8. Copp, D. (2003). ‘Ought’ implies ‘can’, blameworthiness, and alternate possibilities. In D. Widerker & M. McKenna (Eds.), Moral responsibility and alternative possibilities (pp. 265–299). Aldershot: Ashgate Press.Google Scholar
  9. Copp, D. (2008). ‘Ought’ implies ‘can’ and the derivation of the principle of alternate possibilities. Analysis, 68, 67–75.CrossRefGoogle Scholar
  10. Frankfurt, H. (1998). The importance of what we care about. Cambridge: Cambridge University Press.Google Scholar
  11. Gehrman, K. (ms. in preparation). Ethics by nature. Google Scholar
  12. Graham, P. (2011). ‘Ought’ and ability. Philosophical Review, 120, 337–382.CrossRefGoogle Scholar
  13. Haslanger, S. (2014). The normal, the natural, and the good: Generics and ideology. Politica & Societa, 3, 369–392.Google Scholar
  14. Hilpinen, R. (Ed.). (1971). Deontic logic. Boston: D. Reidel Publishing Company.Google Scholar
  15. Hilpinen, R. (Ed.). (1981). New studies in deontic logic. Boston: D. Reidel Publishing Company.Google Scholar
  16. Holroyd, J. (2012). Responsibility for implicit bias. Journal of Social Philosophy, 43, 274–306.CrossRefGoogle Scholar
  17. Marcus, R. B. (1987). Moral dilemmas and consistency. In C. W. Gowans (Ed.), Moral dilemmas. New York: Oxford University Press.Google Scholar
  18. Murdoch, I. (2002). The idea of perfection. In The sovereignty of good (pp. 1–44). London: Routledge.Google Scholar
  19. Orwell, G. (1950). 1984. New York: Signet Classic.Google Scholar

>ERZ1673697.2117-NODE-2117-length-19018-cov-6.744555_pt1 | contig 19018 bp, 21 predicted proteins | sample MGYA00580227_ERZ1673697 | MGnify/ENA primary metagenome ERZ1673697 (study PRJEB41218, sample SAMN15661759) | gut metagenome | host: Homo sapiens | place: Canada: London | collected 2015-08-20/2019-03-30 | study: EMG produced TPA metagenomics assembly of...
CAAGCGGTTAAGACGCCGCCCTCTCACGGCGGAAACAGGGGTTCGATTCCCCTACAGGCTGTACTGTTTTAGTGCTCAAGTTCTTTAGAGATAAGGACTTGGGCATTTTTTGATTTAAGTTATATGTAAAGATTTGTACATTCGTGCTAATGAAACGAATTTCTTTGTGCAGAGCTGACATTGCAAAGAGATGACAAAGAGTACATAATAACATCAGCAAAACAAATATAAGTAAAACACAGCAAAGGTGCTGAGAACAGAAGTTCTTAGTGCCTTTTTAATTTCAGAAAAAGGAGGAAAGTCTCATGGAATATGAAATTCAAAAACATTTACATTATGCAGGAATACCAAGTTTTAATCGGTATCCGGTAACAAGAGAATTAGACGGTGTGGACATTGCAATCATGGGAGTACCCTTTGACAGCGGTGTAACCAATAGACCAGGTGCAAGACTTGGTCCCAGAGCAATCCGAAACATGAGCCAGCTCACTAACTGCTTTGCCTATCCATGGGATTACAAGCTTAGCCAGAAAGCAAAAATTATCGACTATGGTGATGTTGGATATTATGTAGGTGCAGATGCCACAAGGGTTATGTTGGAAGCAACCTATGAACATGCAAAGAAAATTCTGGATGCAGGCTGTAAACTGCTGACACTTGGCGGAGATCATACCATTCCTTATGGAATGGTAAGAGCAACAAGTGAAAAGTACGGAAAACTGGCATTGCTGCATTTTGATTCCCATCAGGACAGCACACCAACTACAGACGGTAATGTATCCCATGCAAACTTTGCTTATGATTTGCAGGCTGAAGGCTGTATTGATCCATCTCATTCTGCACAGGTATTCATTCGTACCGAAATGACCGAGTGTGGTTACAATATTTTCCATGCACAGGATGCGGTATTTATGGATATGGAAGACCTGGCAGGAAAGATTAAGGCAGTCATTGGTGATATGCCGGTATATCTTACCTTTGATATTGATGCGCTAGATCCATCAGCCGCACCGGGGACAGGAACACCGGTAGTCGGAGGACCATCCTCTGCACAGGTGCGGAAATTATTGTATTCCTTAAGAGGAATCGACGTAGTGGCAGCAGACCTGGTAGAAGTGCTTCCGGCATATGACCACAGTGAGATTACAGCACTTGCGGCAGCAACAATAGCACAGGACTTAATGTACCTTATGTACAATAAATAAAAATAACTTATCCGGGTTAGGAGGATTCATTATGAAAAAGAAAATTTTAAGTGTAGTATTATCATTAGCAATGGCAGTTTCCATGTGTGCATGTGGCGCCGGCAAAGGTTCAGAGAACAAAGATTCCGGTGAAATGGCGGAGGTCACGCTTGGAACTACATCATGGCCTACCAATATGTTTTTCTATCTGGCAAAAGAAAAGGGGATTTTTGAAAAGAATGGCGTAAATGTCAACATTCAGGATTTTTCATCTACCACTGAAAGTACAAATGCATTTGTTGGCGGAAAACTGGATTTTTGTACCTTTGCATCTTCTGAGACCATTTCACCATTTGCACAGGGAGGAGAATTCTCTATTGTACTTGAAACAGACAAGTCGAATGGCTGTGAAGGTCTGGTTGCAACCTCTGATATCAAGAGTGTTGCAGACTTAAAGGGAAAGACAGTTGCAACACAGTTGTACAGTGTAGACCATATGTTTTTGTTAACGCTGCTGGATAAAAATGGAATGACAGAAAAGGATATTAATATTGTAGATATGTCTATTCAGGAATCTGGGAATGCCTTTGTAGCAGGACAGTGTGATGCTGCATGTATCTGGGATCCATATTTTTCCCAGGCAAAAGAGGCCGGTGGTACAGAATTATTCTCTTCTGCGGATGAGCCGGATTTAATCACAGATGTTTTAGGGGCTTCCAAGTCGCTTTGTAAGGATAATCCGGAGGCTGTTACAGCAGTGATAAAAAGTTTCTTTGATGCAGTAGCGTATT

20. Saul, J. (2017). Are generics especially pernicious? Inquiry.  https://doi.org/10.1080/0020174X.2017.1285995.Google Scholar
  21. Scanlon, T. M. (1988). What we owe to each other. Cambridge: Harvard University Press.Google Scholar
  22. Smith, A. M. (2005). Responsibility for attitudes: Activity and passivity in mental life. Ethics, 115, 236–271.CrossRefGoogle Scholar
  23. Smith, A. M. (2006). Control, responsibility, and moral assessment. Philosophical Studies, 138, 367–392.CrossRefGoogle Scholar
  24. Strawson, P. F. (1962). Freedom and Resentment. Proceedings of the British Academy, 48, 1–25.CrossRefGoogle Scholar
  25. Thomason, R. (1981). Deontic logic and the role of freedom in moral deliberation. In Risto Hilpinen (Ed.), New studies in deontic logic (pp. 177–186). Boston: D. Reidel Publishing Company.CrossRefGoogle Scholar
  26. Von Wright, G. H. (1951). Deontic logic. Mind, 60, 1–15.CrossRefGoogle Scholar
  27. Wallace, R. J. (1994). Responsibility and the moral sentiments. Cambridge, MA: Harvard University Press.Google Scholar
  28. Watson, G. (1996). Two face of responsibility. Philosophical Topics, 24, 227–248.CrossRefGoogle Scholar
  29. Wolf, S. (1990). Freedom within reason. Oxford: Oxford University Press.Google Scholar

Copyright information

© Springer Nature B.V. 2018

Authors and Affiliations

  1. 1.Department of PhilosophyUniversity of TennesseeKnoxvilleUSA

Personalised recommendations